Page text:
03/28/2008 02:45 am ET Updated May 25, 2011

Australia's Largest Short Film Fest Comes To Tribeca

Though not exactly a household name in America, actor/director John Polson (Swimfan, Hide and Seek, the upcoming Tenderness with Russell Crowe and Laura Dern) is a cultural hero in his native Australia. The creator of Sony TropFest, the world's largest short film festival, Polson came up with the idea for his short film celebration in the early 1990s when he was looking for a place to debut his own short, Surrey Hills: 902 Spring Roll. The fest has since grown into the premiere creative platform for aspiring filmmakers in Australia, with live screenings in Sydney and simulcasts via satellite to outdoor settings in Melbourne, Brisbane, Canberra, Perth, and Hobart, and in 2006, made its U.S. debut at the Tribeca Film Festival. Polson took time from prepping his first stand-alone festival in Manhattan to talk Trop.

How did you bring up the idea of starting a U.S.-based TropFest to your Hide and Seek star -- and Tribeca Film Festival creator -- Robert DeNiro?
We were shooting the film in January and February of 2004, which is when I usually travel back to Australia for TropFest. As a result, Bob kindly agreed to do a video message for us to play back in Australia. During production, we naturally talked about our festivals and eventually came up with the idea of TropFest@Tribeca, which we did last year. It was a great night -- we had all these films about manhole covers. It was so crowed though, we decided to move it outside of the regular calendar. It had enough momentum on its own.

How many of the entries do you actually watch?
We had 161 films entered this year and I saw them all. But I didn't do it by myself; we had a panel of two or three people to help narrow it down to 35 entries or something like that, and then we brought in another panel with some documentary directors to narrow it down to the final bunch. We only have three rules for the filmmakers: their submissions have to be premieres, they have to be less than 7 minutes, and they have to have the chosen item.

By chosen item, you're referring to the TSI, the TropFest signature item, which you insist all entries reference in their plots. This year's TSI was "slice": Were you surprised by the interpretations?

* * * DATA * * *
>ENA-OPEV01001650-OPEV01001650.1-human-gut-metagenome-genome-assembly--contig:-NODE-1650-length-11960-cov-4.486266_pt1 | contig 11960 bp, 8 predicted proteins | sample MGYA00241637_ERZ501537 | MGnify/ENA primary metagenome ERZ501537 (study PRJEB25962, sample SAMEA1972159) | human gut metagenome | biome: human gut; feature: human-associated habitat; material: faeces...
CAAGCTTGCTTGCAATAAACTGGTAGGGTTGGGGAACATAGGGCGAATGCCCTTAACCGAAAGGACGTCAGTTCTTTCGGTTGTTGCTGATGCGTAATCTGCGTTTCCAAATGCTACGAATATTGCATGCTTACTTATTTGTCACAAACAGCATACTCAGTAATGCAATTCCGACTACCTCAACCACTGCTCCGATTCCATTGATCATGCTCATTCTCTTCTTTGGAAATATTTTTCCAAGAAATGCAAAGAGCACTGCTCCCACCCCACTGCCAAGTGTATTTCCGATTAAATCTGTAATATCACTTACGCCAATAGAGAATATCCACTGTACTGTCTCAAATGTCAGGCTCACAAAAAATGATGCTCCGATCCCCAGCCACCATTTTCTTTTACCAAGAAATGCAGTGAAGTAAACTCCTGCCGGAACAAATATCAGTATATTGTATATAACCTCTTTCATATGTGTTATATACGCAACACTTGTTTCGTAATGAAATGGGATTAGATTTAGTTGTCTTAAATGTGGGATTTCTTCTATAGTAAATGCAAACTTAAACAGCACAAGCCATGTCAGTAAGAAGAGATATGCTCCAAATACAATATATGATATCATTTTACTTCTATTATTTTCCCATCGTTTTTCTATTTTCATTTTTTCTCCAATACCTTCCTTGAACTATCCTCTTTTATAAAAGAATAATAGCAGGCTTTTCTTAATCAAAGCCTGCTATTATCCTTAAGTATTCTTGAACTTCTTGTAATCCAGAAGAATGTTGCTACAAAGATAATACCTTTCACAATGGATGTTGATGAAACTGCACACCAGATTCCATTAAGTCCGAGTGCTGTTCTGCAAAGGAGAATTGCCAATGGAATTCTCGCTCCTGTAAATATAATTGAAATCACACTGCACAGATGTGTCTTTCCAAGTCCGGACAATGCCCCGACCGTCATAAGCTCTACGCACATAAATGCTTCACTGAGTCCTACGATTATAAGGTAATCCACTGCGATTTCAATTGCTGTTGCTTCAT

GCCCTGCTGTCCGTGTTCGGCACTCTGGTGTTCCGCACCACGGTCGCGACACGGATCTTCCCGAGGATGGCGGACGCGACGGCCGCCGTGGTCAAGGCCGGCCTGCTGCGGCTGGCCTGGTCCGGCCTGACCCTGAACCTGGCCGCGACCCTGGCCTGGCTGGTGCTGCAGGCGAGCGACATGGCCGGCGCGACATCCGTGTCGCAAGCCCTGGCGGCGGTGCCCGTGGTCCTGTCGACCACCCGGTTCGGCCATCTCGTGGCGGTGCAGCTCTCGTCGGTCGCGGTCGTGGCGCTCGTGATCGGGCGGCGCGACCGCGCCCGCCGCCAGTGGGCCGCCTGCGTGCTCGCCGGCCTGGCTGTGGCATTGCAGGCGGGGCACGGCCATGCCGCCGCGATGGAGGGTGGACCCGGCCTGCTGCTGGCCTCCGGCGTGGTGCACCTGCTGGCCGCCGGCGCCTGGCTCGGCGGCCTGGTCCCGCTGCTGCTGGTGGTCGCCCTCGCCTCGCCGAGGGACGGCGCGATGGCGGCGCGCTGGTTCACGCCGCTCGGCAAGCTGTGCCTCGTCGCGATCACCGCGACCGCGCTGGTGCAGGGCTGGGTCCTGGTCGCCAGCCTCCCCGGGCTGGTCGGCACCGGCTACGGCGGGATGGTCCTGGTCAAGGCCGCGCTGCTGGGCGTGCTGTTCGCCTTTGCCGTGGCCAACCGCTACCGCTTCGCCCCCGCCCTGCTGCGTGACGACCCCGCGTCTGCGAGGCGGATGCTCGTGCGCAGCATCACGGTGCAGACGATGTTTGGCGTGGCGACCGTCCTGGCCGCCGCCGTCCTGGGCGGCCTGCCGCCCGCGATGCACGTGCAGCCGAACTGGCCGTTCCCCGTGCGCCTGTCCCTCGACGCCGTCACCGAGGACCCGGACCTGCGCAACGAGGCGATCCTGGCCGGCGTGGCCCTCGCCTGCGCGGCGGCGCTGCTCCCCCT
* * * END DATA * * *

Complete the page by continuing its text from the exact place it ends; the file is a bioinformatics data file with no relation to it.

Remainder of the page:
In the films, we have pizza slices, lemon slices, and in one, the screen is sliced down the middle. It's really interesting to see, but will be even more interesting to see with an audience. Oftentimes the films you think will go over well do poorly and vice versa. In the 15 years or so I've been doing this, I've never been able to pick the winners.

Does having the judges see the films with the audience make a difference in their decisions?
What matters is the live audience response. The judges' opinions, even if they're not aware of it, are affected by crowd reaction. In some ways, this is the complete opposite of this trend of sitting at home and watching movies on computers and online. This festival is a celebration of community events; it's about getting out and watching fun films with friends.

Given that you're also a film and television director, how much of your time is spent working on the festival?
It's always going on in the background. Every day I respond to emails, I talk to someone on the phone. It's kind of a hobby for me; really, it's my passion. It's also something of a happy accident - it's a much bigger event in Australia, where people now turn to it to look for the next big things in film. If I were starting out, it would be a great place to have your work seen by a lot of respected people. I'm 42 now, I only wish there had been a TropFest when I was 25.

Any last minutes plans?
At this point, we've still got to lock in our last couple of judges [actress Rose Byrne, director Griffin Dunne, and director Bennett Miller are already confirmed], who we haven't announced yet. So basically going down, looking over the floor plans, making sure our sponsors are happy. [Primary sponsor] Target has been incredible - they came on board in a pretty significant way even though the fest is not a known entity in the States, which helped give us legitimacy to other advertisers. Overall, this a people's festival, this is not highbrow. The films are high quality, but they're also accessible and don't take themselves too seriously. We don't care about your budget, we don't care how much access you had to great equipment, just as long as the film is good and the performances are good. You can shoot on a mobile phone for all we care, as long as it's quality.

The first annual TropFest will take place at the World Financial Center Plaza in Manhattan on Sunday, September 21, 2007 at 5 p.m.